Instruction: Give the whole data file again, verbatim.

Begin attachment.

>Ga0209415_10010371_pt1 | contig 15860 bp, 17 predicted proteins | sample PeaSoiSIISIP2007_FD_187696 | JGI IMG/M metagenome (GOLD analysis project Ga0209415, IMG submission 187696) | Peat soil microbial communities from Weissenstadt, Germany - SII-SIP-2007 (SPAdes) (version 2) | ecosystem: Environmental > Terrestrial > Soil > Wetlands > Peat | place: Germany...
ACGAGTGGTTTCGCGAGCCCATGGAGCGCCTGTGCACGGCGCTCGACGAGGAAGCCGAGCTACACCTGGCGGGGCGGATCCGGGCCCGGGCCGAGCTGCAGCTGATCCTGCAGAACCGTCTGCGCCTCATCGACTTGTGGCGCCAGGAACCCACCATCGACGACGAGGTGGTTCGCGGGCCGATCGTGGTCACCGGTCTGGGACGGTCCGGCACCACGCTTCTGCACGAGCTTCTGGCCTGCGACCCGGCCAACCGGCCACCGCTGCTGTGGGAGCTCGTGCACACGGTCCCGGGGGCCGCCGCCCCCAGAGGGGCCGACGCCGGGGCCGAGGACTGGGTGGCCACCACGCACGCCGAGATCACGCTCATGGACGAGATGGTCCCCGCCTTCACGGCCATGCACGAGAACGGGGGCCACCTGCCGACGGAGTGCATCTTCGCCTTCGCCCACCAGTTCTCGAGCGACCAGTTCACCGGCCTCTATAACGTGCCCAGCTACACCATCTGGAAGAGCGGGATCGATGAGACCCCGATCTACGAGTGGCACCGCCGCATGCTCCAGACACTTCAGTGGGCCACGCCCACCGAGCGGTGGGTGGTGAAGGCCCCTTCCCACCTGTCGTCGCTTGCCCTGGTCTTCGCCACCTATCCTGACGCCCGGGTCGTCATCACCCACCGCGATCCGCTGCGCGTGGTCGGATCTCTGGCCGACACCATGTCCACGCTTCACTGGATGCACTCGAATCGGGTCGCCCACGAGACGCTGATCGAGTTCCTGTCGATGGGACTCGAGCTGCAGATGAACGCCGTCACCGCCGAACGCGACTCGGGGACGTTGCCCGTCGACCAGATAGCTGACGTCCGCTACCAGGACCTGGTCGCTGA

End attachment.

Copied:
>Ga0209415_10010371_pt1 | contig 15860 bp, 17 predicted proteins | sample PeaSoiSIISIP2007_FD_187696 | JGI IMG/M metagenome (GOLD analysis project Ga0209415, IMG submission 187696) | Peat soil microbial communities from Weissenstadt, Germany - SII-SIP-2007 (SPAdes) (version 2) | ecosystem: Environmental > Terrestrial > Soil > Wetlands > Peat | place: Germany...
ACGAGTGGTTTCGCGAGCCCATGGAGCGCCTGTGCACGGCGCTCGACGAGGAAGCCGAGCTACACCTGGCGGGGCGGATCCGGGCCCGGGCCGAGCTGCAGCTGATCCTGCAGAACCGTCTGCGCCTCATCGACTTGTGGCGCCAGGAACCCACCATCGACGACGAGGTGGTTCGCGGGCCGATCGTGGTCACCGGTCTGGGACGGTCCGGCACCACGCTTCTGCACGAGCTTCTGGCCTGCGACCCGGCCAACCGGCCACCGCTGCTGTGGGAGCTCGTGCACACGGTCCCGGGGGCCGCCGCCCCCAGAGGGGCCGACGCCGGGGCCGAGGACTGGGTGGCCACCACGCACGCCGAGATCACGCTCATGGACGAGATGGTCCCCGCCTTCACGGCCATGCACGAGAACGGGGGCCACCTGCCGACGGAGTGCATCTTCGCCTTCGCCCACCAGTTCTCGAGCGACCAGTTCACCGGCCTCTATAACGTGCCCAGCTACACCATCTGGAAGAGCGGGATCGATGAGACCCCGATCTACGAGTGGCACCGCCGCATGCTCCAGACACTTCAGTGGGCCACGCCCACCGAGCGGTGGGTGGTGAAGGCCCCTTCCCACCTGTCGTCGCTTGCCCTGGTCTTCGCCACCTATCCTGACGCCCGGGTCGTCATCACCCACCGCGATCCGCTGCGCGTGGTCGGATCTCTGGCCGACACCATGTCCACGCTTCACTGGATGCACTCGAATCGGGTCGCCCACGAGACGCTGATCGAGTTCCTGTCGATGGGACTCGAGCTGCAGATGAACGCCGTCACCGCCGAACGCGACTCGGGGACGTTGCCCGTCGACCAGATAGCTGACGTCCGCTACCAGGACCTGGTCGCTGA